The Week in Review: Home news
Saturday 13 March 1993
The City's fiasco led to the resignation of Peter Rawlins, chief executive of the Stock Exchange, after four years of development work on the Taurus system was cancelled.
More than 1,000 systems experts are also expected to lose their jobs.
Accounting mix-ups still plagued John Birt, Director- General of the BBC, whose former 'freelance' status was given up after protests that his salary was paid to a private company, John Birt Productions Ltd.
Speculation mounted as to who was Mr Birt's secretary who was paid pounds 15,000 by his company under administration expenses. The Daily Mail offered readers a chance to win pounds 500 or an Armani suit for the correct name. Mr Birt's company also listed pounds 3,666 wardrobe expenses in its accounts.
Earlier in the week Mr Birt wrote to the Times and accepted that it was 'inappropriate' for the Director-General not to be a BBC employee.
National No Smoking day passed on Ash Wednesday with opponents of restrictions on smoking having special defiance lunches against the 'sweeping nanny-state persecution of smoking minorities'.
Concerns about health appeared to worry British workers who take more than 200 million days off sick each year. A survey showed that employees of Japanese companies in Britain have half the absenteeism rate of domestic firms.
Saffiyyah Mirza, dubbed the 'Queen of the Skivers' after taking nearly 400 days' sick leave in three years, said she was unfairly dismissed from her pounds 16,500 a year job by Hackney council. She intends to provide medical evidence to support her case at an industrial tribunal.
Fishermen staged blockades at ports in the north of England and Scotland in protest at landings of cheap imports. Taking the lead from militant French fishermen, more action was promised if more fish were dumped on the market.
'If they can do it over there to British fish, we will do it here,' was the reaction of one fisherman.
Strong language may be used on the quayside, but not at the BBC. The screen version of Lady Chatterley's Lover, to be broadcast this spring, will tone down the strength of D H Lawrence's work. Some of the author's more colourful adjectives will be used extremely rarely while the worst are banned.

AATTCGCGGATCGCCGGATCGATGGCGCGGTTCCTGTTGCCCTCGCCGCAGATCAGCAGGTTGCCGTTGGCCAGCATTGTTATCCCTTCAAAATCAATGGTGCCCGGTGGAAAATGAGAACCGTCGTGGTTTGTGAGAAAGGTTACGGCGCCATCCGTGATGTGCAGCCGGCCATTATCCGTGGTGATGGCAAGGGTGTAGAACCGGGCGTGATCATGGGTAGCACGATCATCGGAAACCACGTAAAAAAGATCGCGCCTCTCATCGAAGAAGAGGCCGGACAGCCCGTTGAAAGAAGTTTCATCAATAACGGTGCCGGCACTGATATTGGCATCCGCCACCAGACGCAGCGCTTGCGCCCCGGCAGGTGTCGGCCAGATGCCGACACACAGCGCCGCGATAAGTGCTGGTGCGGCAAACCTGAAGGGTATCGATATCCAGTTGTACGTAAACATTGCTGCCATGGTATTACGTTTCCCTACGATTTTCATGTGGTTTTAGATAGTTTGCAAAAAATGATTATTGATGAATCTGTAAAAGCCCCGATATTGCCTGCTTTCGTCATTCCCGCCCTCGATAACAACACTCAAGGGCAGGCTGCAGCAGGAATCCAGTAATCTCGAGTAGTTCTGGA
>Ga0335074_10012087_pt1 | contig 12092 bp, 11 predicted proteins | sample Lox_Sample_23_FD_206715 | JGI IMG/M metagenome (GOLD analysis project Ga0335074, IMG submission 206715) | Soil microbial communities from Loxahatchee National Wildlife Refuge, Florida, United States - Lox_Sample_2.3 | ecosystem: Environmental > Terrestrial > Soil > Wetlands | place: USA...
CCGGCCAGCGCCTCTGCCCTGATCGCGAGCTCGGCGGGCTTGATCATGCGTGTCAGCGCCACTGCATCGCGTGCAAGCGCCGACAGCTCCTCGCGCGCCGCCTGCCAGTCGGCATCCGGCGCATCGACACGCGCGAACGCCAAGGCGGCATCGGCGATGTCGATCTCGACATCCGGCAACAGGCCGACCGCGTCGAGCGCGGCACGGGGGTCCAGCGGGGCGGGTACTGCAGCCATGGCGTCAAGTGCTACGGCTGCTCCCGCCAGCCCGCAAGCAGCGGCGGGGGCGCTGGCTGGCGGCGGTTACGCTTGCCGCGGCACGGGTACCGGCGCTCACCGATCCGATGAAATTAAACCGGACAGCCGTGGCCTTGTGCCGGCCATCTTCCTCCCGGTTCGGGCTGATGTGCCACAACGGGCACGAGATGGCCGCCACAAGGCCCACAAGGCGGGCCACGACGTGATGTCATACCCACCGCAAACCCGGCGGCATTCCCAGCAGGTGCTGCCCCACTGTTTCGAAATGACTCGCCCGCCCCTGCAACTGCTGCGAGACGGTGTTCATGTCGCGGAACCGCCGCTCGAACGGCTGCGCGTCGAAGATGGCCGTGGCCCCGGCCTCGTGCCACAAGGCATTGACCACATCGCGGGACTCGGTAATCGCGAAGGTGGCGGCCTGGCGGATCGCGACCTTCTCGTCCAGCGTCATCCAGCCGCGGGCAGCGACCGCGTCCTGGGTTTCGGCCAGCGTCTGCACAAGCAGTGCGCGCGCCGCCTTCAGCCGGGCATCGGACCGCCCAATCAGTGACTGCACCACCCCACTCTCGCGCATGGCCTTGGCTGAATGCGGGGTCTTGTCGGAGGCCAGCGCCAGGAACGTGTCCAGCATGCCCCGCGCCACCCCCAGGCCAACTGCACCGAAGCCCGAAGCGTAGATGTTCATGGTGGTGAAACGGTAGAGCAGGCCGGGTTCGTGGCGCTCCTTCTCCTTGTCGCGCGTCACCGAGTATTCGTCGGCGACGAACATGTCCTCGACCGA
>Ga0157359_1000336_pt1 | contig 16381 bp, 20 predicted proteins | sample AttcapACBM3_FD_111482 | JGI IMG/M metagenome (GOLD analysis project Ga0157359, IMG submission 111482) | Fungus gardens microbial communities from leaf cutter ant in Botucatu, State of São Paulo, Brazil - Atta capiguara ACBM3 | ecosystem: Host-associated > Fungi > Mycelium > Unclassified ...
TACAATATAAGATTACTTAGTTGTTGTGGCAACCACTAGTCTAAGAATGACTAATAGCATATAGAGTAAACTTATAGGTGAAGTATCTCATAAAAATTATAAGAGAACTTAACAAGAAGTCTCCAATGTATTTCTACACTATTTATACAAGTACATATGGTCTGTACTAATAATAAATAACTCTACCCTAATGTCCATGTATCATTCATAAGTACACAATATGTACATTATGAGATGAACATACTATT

- 1 The black and blue dress: Makers considering a white and gold version
- 2 Husband and wife die holding hands within hours of each other after 67 years of marriage
- 3 PornHub turns masturbation into energy in bid to save the planet
- 4 The remarkable archaeological underwater discovery that could open up a new chapter in the study of European and British prehistory
- 5 Saudi Muslim cleric claims the Earth is 'stationary' and the sun rotates around it
Boris Nemtsov shot dead: Putin critic may have been murdered by Islamic extremists, says president-led committee
Stephen Hawking's wife Jane Wilde on their marriage breakdown: 'The family were left behind'
British are sexually uptight, dirty and drink too much – according to Spanish book
PornHub turns masturbation into energy in bid to save the planet
White and gold or blue and black – what colour is the dress? An eyewitness gives a definitive answer
New theory could prove how life began and disprove God
This is what it's like to be dead, according to a guy who died for a bit
'Cash for access' scandal: Sir Malcolm Rifkind says 'unrealistic' for MPs to live on £67,000 salary
'Jihadi John': CAGE representative storms off Sky News accusing Kay Burley of Islamophobia
Ukip would cut billions from Scottish budget to fund English tax cuts
Russia's roadmap for annexing eastern Ukraine 'leaked from Vladimir Putin's office'
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